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An Aspirin A Day Keeps Colorectal Cancer Away

Long term use of 300mg or more of aspirin a day for five years can prevent colorectal cancer, conclude authors of a study published in this week’s special gastroenterology edition of The Lancet.

But the authors of the study and an accompanying comment stress that the potential risks of long term aspirin use at this dose and the availability of alternative prevention strategies mean that widespread use of aspirin for cancer prevention cannot be recommended in the general population.

However, the benefits are likely to outweigh the risks in individuals at increased risk of colon cancer. The findings are also likely to influence the choice of antiplatelet drug in patients who require long-term treatment because of vascular disease.

The study was conducted by Professor Peter Rothwell, University Department of Clinical Neurology, Radcliffe Infirmary, Oxford, UK and colleagues. In collaboration with the original investigators (Sir Richard Doll, Sir Richard Peto and Charles Warlow), they determined the delayed effect of aspirin by following-up patients from two large randomised trials of aspirin performed in the late 1970s and early 80s - the British Doctors’ Aspirin Trial and the UK-TIA Aspirin Trial.

The researchers were particularly interested in long term follow-up due to the likely time delay in any effect of aspirin on colorectal cancer. Adenomas (the pre-cancerous growths that aspirin is thought to reduce) take at least 10 years to develop into cancers. The study showed that use of Aspirin for five years reduced the subsequent incidence of colorectal cancer by 37% overall, and by 74% during the period 10-15 years after treatment was started.

In an accompanying analysis of observational studies, the risk of colorectal cancer also appeared to be reduced by between 50-70% in patients taking medium-high doses of aspirin for 10 years or more. This analysis also showed that the effects of aspirin were consistent regardless of age, sex, race or country of origin of patients studied (all of which affect the general rate of colorectal cancer) and that the effect was also seen in individuals with a family history of colorectal cancer in a first degree family relative (which increases lifetime risk of an individual acquiring the disease by two to four times).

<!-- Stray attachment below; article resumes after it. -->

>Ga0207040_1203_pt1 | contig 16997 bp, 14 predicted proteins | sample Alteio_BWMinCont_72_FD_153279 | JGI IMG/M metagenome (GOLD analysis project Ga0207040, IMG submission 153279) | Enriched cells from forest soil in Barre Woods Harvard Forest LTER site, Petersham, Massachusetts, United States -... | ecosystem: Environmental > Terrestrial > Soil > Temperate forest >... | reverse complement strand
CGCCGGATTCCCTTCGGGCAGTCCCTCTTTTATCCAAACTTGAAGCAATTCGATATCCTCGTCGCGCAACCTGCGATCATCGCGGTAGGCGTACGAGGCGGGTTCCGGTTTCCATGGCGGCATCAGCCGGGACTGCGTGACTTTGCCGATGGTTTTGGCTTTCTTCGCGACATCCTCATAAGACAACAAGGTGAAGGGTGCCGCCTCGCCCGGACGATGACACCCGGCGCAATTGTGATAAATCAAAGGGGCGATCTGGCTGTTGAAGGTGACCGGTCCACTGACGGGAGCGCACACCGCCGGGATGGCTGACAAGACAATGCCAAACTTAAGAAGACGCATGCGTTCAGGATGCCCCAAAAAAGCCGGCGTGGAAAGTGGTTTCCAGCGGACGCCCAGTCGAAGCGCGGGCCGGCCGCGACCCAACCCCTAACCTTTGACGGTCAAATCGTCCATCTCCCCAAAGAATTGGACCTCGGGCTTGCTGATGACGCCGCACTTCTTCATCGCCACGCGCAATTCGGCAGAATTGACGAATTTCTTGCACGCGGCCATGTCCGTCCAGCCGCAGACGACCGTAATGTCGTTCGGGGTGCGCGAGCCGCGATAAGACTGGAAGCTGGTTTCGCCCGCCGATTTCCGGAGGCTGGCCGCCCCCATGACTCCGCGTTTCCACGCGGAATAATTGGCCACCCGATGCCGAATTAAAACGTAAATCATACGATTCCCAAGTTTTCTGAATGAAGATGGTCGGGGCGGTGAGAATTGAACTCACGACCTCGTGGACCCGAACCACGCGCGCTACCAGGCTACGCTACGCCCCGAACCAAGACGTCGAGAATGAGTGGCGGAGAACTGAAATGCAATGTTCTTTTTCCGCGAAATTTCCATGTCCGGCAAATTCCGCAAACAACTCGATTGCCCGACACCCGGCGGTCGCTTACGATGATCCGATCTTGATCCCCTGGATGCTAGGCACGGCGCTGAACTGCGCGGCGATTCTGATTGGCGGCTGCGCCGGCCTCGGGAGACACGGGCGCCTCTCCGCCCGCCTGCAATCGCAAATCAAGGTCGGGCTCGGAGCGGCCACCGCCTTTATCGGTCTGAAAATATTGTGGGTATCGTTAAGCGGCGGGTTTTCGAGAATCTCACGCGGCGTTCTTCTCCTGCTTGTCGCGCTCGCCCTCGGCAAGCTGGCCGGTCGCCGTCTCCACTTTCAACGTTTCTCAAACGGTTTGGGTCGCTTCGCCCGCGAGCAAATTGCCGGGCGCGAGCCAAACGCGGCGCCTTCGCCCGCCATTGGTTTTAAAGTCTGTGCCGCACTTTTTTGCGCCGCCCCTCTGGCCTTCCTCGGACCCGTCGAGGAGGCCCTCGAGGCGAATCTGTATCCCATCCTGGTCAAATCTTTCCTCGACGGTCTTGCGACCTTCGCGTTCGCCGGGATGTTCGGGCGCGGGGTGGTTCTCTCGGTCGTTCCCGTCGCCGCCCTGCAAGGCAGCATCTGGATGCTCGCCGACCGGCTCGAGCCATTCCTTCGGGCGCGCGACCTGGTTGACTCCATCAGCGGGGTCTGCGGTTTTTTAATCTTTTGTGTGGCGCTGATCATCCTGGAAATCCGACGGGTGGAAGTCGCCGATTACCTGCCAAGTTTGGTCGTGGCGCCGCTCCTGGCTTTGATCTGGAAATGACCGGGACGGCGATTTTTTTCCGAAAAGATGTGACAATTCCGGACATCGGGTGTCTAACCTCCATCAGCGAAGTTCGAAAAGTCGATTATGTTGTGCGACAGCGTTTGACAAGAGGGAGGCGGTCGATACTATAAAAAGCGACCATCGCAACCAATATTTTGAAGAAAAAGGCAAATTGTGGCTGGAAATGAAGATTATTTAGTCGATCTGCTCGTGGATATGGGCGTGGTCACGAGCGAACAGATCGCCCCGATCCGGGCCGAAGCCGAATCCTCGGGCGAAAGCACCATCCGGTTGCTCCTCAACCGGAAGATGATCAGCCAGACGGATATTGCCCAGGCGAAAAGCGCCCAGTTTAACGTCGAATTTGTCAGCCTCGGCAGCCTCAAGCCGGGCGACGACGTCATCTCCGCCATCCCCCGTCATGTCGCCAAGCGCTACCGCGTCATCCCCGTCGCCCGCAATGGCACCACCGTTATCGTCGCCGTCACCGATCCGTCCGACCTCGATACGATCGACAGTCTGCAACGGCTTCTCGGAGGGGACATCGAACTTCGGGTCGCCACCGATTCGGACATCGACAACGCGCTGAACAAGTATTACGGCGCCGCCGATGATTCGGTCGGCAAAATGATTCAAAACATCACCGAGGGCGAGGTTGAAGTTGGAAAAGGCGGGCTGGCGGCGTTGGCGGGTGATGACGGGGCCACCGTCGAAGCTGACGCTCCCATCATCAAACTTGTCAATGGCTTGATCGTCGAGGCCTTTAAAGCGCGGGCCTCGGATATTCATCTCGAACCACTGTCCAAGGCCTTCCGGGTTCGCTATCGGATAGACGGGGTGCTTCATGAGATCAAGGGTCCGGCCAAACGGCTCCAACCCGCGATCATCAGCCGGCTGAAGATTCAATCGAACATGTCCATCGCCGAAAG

The authors conclude: “Use of 300mg or more of aspirin a day for about five years is effective in primary prevention of colorectal cancer, with a latency of about 10 years, which is consistent with findings from observational studies.

“Long-term follow up is required from other randomised trials to establish the effects of lower or less frequent doses of aspirin.”

In an accompanying comment, Dr Andrew Chan, Gastrointestinal Unit, Massachusetts General Hospital, Boston, USA, says: “Rothwell and colleagues’ results, when viewed in the context of the preponderance of laboratory studies, epidemiological data, and adenoma recurrence trials, do provide convincing evidence that aspirin, at biologically relevant doses, can reduce the incidence of colorectal cancer.

“However, with the concerns about the potential risks of long-term aspirin use and the availability of alternative prevention strategies (e.g. screening), these findings are not sufficient to warrant a recommendation for the general population to use aspirin for cancer prevention.”

Tony Kirby | alfa
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